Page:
Digital transformation can be defined as the use of third platform technologies in creating competitive advantage and value through new business models, new offerings as well as new relationships. According to IDG communications Inc., connected devices are on a steep increase and the number of IoT endpoints will reach at least 80 billion by 2025.

But as much as digital transformation entails the adoption of new technologies, it is actually more of a culture and change management issue than a technical task. 33% of organizations that participated in a recent survey admitted that cultural issues were to blame for their reluctance in adopting a digital-first approach.

Deloitte also contends that digital transformation is driven by strategy rather than technology. Whichever the case maybe, it is indubitable that digital transformation is tantamount to the success of any company. It is through digital transformation that companies can use technology to take advantage of the voluminous benefits of AI.

Here are some practical reasons as to why digital transformation matters for your company.

The “always on” customer communication/service channel

The biggest change in customer service in the digital age is that customer service never sleeps. If data from Bain & Company is anything to go by, 89% of businesses believe their competitors are doing better than them because of better customer service. This puts a new demand on every company to rethink their customer service approach.

Customers expect to get timely response and feedback to their queries irrespective of the time of day. It gets even more complicated for global companies that have to serve customers across different time zones. AJ Agrawal, a renowned advisor to Fortune 500 companies, believes that the “always on” customer service model doesn’t mean you must always be “on.” It means you must put in place a system that will enable you to respond to customer queries as fast as you can.

Most companies are now adopting a multi-channel approach to ensure fast and reliable customer service. This creates another complexity in the process because there is a need for a seamless interaction to provide a unified experience to the customers.

Let’s take an example of a customer who visits your twitter handle with a question about your service and then a day later, decides to follow-up on email. If the customer experience personnel decide to call them back, it is important that they have access to the twitter message as well as the email in order to get the full picture of what the customer needs.

When a customer uses multiple channels to talk to your firm, they assume they are talking to one person even though this is rarely the case in most organizations. The company should put measures that will ensure the customer doesn’t have to keep explaining where they left off. Ticketing is one of the ways this is implemented in modern organizations. A customer is given a support ticket and all related queries are added to a single thread until the query is marked as solved.

Employee empowerment with operational intelligence (AI)

The 2018 PwC CEO survey revealed that most CEOs (23%-51%) were still unsure of how they could leverage AI to better their business. Well, one of the best ways to achieve that would be to empower employees through various digital tools. A good example is how Tesla improves employee engagement in driving its innovation agenda. Tesla apparently realized that engaged teams are 30% more productive and they help reduce safety issues in their designs by 62%. They, therefore, developed a dashboard where employees can anonymously post feedback on their concerns.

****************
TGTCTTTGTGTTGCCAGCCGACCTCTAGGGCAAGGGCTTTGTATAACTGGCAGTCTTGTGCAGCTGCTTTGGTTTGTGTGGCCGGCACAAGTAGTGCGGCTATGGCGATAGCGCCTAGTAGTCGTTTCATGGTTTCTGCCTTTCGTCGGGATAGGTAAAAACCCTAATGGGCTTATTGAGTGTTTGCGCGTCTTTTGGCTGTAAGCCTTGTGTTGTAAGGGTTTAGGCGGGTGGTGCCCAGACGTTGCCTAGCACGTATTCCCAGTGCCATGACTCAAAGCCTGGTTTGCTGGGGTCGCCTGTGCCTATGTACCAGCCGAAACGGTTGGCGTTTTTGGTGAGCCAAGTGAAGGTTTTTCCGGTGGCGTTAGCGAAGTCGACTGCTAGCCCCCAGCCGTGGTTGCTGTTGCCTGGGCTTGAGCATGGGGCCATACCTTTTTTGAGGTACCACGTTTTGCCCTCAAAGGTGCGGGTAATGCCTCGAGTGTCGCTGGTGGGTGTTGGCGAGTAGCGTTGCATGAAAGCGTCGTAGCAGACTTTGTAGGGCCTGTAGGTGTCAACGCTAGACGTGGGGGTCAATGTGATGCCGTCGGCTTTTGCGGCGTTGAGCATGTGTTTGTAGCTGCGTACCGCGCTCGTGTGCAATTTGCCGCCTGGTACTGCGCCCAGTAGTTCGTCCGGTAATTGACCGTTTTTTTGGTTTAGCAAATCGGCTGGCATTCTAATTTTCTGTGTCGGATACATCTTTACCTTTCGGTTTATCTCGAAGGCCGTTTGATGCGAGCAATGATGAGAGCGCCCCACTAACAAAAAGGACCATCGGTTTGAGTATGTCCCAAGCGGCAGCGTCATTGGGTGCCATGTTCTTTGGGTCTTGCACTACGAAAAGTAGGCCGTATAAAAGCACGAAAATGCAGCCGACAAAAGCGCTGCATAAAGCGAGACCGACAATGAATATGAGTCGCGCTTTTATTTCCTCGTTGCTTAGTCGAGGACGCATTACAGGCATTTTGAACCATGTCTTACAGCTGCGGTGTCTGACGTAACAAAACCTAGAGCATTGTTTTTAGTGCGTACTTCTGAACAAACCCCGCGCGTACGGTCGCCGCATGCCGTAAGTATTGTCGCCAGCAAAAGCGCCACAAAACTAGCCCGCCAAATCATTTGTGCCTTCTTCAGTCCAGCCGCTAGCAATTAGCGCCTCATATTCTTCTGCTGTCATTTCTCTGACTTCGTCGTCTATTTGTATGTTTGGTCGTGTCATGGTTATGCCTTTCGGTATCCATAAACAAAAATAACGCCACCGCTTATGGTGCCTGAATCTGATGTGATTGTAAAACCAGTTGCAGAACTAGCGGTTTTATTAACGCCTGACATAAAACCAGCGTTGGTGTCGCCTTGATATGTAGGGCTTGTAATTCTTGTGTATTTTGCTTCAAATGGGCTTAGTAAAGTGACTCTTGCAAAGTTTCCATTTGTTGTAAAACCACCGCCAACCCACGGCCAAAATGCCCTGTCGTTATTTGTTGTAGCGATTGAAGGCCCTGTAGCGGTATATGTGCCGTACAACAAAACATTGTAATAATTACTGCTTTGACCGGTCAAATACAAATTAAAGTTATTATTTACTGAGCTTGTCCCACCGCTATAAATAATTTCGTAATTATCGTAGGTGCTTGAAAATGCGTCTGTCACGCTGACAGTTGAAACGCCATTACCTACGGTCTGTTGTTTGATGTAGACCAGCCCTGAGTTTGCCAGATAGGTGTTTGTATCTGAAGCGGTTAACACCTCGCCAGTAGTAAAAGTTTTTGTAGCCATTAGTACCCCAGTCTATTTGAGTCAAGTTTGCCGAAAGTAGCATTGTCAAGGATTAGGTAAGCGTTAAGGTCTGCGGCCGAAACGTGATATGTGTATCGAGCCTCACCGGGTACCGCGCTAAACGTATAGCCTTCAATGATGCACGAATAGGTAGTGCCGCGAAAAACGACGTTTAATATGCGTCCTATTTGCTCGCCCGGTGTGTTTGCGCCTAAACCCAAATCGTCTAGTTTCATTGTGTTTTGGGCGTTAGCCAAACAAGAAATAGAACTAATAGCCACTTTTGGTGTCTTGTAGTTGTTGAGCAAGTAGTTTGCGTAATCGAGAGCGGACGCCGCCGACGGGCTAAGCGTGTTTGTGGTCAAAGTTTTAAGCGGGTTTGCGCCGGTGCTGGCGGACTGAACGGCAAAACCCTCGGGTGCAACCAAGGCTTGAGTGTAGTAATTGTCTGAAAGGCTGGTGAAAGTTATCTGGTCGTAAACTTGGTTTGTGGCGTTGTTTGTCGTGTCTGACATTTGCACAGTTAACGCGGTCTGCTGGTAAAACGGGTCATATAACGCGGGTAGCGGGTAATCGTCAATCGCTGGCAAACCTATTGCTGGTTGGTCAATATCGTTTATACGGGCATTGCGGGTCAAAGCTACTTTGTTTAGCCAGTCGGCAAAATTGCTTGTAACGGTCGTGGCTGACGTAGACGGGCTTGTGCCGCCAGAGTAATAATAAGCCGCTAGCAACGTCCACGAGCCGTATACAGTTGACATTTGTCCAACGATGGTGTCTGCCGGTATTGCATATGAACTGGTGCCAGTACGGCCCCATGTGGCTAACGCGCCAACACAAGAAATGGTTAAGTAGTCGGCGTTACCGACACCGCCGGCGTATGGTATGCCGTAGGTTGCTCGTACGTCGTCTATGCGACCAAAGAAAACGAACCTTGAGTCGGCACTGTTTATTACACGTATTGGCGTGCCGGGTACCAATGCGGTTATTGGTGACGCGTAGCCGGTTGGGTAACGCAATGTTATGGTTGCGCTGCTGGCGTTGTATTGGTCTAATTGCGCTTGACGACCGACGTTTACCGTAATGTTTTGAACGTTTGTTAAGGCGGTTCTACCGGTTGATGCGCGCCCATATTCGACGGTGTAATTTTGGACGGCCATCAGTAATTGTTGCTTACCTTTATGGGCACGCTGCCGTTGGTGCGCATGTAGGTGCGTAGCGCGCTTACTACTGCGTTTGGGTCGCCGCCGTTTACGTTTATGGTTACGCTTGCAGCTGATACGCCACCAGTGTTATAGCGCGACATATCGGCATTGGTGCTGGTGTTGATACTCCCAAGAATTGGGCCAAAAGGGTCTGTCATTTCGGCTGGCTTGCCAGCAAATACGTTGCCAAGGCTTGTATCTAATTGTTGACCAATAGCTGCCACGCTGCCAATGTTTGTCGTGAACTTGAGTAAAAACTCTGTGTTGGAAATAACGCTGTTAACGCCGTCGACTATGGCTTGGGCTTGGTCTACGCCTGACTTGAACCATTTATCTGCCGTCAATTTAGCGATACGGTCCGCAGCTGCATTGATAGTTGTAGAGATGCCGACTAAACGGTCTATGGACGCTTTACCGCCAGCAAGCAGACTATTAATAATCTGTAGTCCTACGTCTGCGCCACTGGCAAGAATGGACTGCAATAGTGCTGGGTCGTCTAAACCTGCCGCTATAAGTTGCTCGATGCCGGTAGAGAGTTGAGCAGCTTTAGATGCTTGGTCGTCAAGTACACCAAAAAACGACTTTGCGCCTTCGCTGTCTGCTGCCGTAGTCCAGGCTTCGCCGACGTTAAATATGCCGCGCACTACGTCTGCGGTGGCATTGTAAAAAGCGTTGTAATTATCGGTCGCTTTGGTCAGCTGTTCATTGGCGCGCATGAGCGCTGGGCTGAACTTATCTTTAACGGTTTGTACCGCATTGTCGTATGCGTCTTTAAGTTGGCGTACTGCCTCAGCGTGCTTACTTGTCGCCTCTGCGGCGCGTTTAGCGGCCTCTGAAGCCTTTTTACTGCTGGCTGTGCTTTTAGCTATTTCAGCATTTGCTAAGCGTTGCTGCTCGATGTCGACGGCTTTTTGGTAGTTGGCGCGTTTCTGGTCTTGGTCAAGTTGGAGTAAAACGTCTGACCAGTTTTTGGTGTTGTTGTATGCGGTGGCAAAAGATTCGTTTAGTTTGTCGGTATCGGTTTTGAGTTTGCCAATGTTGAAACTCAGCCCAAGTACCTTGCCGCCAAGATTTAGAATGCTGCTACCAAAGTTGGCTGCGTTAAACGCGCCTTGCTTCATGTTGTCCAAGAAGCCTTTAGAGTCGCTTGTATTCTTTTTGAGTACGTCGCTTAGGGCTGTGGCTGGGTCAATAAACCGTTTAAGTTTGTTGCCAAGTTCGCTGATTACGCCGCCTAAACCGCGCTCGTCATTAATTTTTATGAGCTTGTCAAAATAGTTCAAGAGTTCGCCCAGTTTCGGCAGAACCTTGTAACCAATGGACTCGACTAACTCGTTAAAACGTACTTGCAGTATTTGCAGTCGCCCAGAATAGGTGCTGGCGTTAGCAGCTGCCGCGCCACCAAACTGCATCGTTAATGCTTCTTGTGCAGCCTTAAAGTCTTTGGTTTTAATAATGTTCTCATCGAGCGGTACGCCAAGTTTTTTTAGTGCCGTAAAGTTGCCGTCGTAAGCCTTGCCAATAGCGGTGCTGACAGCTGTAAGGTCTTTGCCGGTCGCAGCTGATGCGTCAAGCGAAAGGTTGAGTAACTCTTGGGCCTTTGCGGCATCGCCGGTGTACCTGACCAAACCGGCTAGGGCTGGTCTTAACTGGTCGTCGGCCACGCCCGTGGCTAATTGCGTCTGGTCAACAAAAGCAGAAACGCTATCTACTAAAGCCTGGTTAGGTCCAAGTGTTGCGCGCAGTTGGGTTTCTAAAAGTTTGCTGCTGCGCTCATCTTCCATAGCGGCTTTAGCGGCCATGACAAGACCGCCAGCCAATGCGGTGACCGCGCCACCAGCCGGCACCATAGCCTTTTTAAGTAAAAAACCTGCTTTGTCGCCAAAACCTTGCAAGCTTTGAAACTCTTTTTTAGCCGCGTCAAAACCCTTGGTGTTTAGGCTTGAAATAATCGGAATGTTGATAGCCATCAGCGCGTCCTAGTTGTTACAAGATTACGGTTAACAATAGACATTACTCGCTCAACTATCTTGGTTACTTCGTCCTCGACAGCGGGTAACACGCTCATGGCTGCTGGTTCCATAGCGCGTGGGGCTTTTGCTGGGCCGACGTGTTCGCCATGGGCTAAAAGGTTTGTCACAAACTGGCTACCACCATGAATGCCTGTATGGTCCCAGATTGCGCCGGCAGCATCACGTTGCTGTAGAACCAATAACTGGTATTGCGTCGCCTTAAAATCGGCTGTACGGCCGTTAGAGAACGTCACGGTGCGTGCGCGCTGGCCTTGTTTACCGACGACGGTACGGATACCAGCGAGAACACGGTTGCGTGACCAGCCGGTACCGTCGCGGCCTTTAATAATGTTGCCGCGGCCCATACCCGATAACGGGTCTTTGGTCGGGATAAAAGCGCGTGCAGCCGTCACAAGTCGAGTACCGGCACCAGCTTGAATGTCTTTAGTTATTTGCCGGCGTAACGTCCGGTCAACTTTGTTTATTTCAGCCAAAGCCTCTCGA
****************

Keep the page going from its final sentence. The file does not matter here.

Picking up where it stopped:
Another practical example is how H&R Block combines human brainpower with cognitive computing. Because reading and synthesizing a 74,000 tax code is a tall order, H&R have adopted a Natural Language Processing system for analyzing tax documents. This equips the employees with invaluable insight and helps them give their customers the best advice on deductions, credits and maximizing of their refunds. Customers who visit H&R Block are given their own screen from which they can follow their Tax Pro as they take them through their info like deductions, credit, etc. This helps to give the customer confidence in the process and increases the chances of customer satisfaction.

Walmart is a huge company and it makes sense that its human resource policy document is 250 pages long. No one would be patient enough to go through such a long document. On realizing this, OUR Walmart labour group decided to create the “WorkIT” app which provides instant answers to any question related to human resource policies. Questions that cannot be answered by the app are transferred to a human expert for personal response.

These three examples serve to show how AI can empower employees and thereby make them more productive in the business process. Any company that is still lagging behind as others hop into the digital transformation craze is clearly missing out.

Data Driven vs. Data Informed

We live in a digital era and data is the new oil. That explains why companies that deal in data like Alphabet, Facebook, Microsoft, Amazon, Apple etc. are growing in leaps and bounds. But even as we develop systems to collect, analyze and interpret data, it is important to ensure that we do not confuse being data informed with being data driven.

Let’s take an example of a company that decides to do some digital marketing on Facebook or Google. The ads will most likely result in more clicks, more visits, and more revenue. A data driven process would immediately infer that the strategy is flawless and it should therefore be scaled for even more revenue. But a data informed process will seek to study more metrics by asking if there are any counter metrics. For instance, even though the clicks and sales are up, the metrics might also reveal an increase in the bounce rate.